Have you got a swollen face? Swelling here could be a sign of this killer disease

There are usually no symptoms in the early stages of lung cancer, according to the NHS. 

But as the condition develops, a persistent cough, coughing up blood, persistent breathlessness, unexplained tiredness and weight loss, and an ache or pain when breathing or coughing are the usual signs. 

One symptom people may not recognise as being linked to lung cancer is swelling in the face. 

But why does this happen? 

Swelling in the face can be a result of a superior vena cava obstruction. 

The superior vena cava is a large vein in the chest which carries blood from the upper half of the body into the heart. 

And a superior vena cava obstruction happens when something blocks this blood flow, explains Macmillan. 

The British charity adds on its website: “Superior vena cava obstruction is usually caused by lung cancer near to this vein. The cancer may be pressing on the been or it may have spread to the lymph nodes nearby, causing them to swell. 

“It can also be caused by a blood clot blocking the vein. This can happen if you’re having treatment through a central line.”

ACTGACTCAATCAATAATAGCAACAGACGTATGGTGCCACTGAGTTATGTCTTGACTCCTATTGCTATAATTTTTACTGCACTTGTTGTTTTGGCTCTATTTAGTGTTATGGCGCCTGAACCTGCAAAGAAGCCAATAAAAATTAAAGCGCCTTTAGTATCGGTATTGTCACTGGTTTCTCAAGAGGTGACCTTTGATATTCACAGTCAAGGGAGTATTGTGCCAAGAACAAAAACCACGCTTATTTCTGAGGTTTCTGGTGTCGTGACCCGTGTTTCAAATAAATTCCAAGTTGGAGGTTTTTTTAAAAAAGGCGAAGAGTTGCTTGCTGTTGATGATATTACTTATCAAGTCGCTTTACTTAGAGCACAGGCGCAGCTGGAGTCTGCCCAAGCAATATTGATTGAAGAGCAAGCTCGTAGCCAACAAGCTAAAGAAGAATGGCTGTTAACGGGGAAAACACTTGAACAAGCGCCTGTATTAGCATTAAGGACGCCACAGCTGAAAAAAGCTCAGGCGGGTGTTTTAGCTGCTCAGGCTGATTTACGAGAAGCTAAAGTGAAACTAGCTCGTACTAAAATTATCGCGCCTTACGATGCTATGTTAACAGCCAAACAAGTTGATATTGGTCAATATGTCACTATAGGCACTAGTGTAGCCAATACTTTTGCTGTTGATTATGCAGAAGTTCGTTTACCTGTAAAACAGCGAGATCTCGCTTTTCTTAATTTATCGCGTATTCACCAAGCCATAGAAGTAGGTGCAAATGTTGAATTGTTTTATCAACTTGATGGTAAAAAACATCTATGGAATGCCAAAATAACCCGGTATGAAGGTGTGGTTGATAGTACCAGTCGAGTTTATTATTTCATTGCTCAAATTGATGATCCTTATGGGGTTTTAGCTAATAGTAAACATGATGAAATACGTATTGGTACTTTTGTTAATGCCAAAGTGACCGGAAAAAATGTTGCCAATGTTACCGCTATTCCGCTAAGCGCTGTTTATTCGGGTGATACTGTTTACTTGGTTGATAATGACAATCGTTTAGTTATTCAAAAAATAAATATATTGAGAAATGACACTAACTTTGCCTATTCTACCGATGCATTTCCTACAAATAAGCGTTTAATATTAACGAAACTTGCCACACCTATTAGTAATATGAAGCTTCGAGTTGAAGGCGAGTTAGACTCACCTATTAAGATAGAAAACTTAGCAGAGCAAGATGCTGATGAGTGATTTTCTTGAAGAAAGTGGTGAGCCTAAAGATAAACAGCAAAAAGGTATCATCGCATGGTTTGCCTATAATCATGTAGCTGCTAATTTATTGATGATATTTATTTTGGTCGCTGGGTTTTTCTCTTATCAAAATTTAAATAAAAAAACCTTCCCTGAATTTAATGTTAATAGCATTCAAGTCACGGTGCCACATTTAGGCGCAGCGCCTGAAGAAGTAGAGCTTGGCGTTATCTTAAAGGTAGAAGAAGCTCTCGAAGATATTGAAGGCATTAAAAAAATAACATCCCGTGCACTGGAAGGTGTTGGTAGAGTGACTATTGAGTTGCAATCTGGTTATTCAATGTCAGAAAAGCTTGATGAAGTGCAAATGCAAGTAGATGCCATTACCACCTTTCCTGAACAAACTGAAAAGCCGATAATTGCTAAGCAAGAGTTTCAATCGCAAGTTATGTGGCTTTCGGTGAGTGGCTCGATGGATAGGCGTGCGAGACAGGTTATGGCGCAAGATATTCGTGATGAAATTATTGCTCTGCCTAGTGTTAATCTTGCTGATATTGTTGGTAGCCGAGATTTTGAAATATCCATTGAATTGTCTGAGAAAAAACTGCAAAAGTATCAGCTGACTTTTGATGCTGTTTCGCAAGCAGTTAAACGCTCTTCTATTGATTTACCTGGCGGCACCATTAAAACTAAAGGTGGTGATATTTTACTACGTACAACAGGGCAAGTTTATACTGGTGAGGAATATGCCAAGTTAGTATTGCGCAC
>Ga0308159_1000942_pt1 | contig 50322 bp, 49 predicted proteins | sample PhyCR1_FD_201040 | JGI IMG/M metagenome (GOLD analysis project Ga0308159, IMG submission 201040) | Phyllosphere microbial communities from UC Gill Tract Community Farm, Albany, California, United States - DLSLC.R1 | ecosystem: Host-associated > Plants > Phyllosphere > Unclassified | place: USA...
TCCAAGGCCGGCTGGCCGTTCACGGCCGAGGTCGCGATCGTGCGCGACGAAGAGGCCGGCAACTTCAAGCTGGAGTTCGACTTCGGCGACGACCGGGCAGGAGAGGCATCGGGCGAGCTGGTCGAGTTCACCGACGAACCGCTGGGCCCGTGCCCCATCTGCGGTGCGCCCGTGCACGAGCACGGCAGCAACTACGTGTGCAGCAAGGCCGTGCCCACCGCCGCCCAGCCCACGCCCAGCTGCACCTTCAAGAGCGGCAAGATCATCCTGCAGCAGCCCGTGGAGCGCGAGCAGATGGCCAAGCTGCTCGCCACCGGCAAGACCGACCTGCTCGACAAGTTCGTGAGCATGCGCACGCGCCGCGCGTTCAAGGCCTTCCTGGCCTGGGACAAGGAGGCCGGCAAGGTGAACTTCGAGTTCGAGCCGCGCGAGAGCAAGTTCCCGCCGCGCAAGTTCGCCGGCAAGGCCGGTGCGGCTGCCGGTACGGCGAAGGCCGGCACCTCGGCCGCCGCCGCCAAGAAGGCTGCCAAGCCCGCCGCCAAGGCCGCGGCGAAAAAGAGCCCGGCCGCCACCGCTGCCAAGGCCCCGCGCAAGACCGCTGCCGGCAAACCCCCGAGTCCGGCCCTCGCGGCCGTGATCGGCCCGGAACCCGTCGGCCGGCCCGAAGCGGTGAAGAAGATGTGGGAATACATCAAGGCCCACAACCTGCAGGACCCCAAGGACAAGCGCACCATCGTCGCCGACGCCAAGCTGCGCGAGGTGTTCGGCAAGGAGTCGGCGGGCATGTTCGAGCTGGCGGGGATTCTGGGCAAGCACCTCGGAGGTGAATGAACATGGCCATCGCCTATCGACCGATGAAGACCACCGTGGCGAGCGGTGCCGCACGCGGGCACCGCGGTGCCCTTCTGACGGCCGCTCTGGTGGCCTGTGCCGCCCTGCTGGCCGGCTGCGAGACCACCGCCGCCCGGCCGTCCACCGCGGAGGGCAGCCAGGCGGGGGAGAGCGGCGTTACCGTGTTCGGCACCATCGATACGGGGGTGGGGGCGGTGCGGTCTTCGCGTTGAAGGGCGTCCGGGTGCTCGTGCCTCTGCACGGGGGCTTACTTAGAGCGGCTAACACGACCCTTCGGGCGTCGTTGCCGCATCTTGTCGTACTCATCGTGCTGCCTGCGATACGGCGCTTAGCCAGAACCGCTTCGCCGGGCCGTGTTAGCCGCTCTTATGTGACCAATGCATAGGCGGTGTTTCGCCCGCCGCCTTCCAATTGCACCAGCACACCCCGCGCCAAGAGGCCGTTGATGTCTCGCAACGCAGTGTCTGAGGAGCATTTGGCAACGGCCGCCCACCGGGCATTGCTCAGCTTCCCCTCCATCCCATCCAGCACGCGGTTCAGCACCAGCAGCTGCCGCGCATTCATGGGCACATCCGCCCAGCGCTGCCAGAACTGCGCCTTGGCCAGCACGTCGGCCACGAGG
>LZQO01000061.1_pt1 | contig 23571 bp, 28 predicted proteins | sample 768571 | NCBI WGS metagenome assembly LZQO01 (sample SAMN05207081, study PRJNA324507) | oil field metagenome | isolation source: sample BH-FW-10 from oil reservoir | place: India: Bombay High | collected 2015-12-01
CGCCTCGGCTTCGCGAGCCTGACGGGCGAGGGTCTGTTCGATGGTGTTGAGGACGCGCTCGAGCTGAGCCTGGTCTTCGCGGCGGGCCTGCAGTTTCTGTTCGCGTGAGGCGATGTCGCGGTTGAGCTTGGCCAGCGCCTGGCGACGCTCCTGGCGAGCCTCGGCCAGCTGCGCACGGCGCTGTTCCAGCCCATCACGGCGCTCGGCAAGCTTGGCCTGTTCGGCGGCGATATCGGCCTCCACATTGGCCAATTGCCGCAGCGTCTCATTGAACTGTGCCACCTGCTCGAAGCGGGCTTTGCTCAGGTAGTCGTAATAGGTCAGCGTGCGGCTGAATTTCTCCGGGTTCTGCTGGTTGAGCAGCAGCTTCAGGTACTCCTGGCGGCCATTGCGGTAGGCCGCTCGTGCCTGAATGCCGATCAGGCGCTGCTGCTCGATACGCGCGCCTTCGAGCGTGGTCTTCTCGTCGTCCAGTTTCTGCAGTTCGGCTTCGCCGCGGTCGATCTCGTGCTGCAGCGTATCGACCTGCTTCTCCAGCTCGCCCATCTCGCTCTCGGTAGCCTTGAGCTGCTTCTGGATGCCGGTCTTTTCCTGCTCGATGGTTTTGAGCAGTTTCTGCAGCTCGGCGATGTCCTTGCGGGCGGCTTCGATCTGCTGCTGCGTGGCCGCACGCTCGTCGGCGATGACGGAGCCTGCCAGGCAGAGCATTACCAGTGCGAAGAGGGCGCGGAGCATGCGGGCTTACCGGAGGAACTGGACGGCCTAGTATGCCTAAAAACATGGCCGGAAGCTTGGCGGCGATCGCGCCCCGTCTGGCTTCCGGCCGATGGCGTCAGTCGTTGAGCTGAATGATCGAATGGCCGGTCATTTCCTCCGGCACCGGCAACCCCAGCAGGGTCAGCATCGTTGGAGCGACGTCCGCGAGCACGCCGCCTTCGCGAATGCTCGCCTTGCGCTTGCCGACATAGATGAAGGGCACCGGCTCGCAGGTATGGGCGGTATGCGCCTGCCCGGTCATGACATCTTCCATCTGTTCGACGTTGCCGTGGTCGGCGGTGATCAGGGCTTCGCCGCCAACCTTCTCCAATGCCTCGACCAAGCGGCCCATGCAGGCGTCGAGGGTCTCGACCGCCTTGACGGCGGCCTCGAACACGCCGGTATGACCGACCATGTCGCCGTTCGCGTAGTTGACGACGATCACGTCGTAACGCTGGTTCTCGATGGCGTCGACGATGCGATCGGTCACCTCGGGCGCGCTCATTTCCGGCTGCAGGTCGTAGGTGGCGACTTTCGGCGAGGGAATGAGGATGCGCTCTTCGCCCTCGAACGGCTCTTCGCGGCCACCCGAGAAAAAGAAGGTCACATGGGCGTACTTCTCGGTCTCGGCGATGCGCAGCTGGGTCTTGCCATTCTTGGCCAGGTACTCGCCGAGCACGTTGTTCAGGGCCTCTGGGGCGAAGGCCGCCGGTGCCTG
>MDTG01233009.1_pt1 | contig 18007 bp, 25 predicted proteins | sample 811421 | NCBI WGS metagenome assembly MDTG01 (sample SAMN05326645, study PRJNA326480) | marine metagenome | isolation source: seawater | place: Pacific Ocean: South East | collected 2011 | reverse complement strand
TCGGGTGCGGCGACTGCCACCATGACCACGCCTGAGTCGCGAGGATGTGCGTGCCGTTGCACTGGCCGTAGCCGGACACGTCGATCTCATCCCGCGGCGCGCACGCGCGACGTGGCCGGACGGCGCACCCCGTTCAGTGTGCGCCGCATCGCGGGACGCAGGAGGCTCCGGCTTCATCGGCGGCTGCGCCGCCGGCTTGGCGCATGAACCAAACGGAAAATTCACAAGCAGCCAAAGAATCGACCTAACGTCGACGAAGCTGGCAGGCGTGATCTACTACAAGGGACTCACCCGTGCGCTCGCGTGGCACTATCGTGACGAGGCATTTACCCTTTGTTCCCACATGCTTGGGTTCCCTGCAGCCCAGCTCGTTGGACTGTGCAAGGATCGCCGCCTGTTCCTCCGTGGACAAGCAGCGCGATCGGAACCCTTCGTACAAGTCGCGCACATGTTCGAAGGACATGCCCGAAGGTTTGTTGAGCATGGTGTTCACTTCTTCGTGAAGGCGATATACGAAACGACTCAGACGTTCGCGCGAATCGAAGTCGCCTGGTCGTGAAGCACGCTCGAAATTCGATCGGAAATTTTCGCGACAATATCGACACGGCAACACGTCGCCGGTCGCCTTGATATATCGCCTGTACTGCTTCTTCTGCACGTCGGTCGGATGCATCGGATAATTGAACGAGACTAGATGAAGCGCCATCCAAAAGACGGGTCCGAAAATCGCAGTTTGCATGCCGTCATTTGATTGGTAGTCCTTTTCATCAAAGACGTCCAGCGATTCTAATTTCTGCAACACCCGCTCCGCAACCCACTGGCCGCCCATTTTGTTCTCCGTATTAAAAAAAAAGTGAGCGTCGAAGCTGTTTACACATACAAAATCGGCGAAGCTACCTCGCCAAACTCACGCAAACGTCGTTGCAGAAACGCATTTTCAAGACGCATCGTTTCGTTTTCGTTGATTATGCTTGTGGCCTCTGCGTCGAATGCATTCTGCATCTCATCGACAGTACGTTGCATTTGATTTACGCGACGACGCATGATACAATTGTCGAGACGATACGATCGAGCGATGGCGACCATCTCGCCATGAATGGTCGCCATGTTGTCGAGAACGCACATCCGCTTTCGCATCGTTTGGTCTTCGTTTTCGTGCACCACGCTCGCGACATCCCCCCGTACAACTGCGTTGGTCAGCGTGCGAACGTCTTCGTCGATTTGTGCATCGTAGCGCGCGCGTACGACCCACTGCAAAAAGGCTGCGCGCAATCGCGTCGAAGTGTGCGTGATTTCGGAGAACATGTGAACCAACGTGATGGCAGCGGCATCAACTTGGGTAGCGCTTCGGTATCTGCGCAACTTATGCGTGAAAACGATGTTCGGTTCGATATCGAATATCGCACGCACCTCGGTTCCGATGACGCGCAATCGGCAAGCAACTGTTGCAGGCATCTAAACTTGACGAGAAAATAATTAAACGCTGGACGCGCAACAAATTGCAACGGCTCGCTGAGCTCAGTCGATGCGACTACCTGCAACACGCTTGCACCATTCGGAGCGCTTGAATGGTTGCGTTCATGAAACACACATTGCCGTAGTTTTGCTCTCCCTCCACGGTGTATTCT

How do you treat superior vena cava? 

Treatment may vary - a small tube can be put in the vein to keep it open, or radiotherapy or chemotherapy are also options. 

Lung cancer does not usually cause noticeable symptoms until it has spread through the lungs or to other parts of the body. 

This means the outlook for the condition is not as good as other types of cancer. 

The NHS says: “overall, about one in three people with the condition live for at least a year after they’re diagnosed and about one in 20 people live at least 10 years. 

“However, survival rates can vary widely, depending on how far the cancer ha spread at the time of diagnosis. Early diagnosis can make a big difference.” 

A persistent sore throat could be a sign of throat cancer, according to medicine manufacturer A.Vogel.

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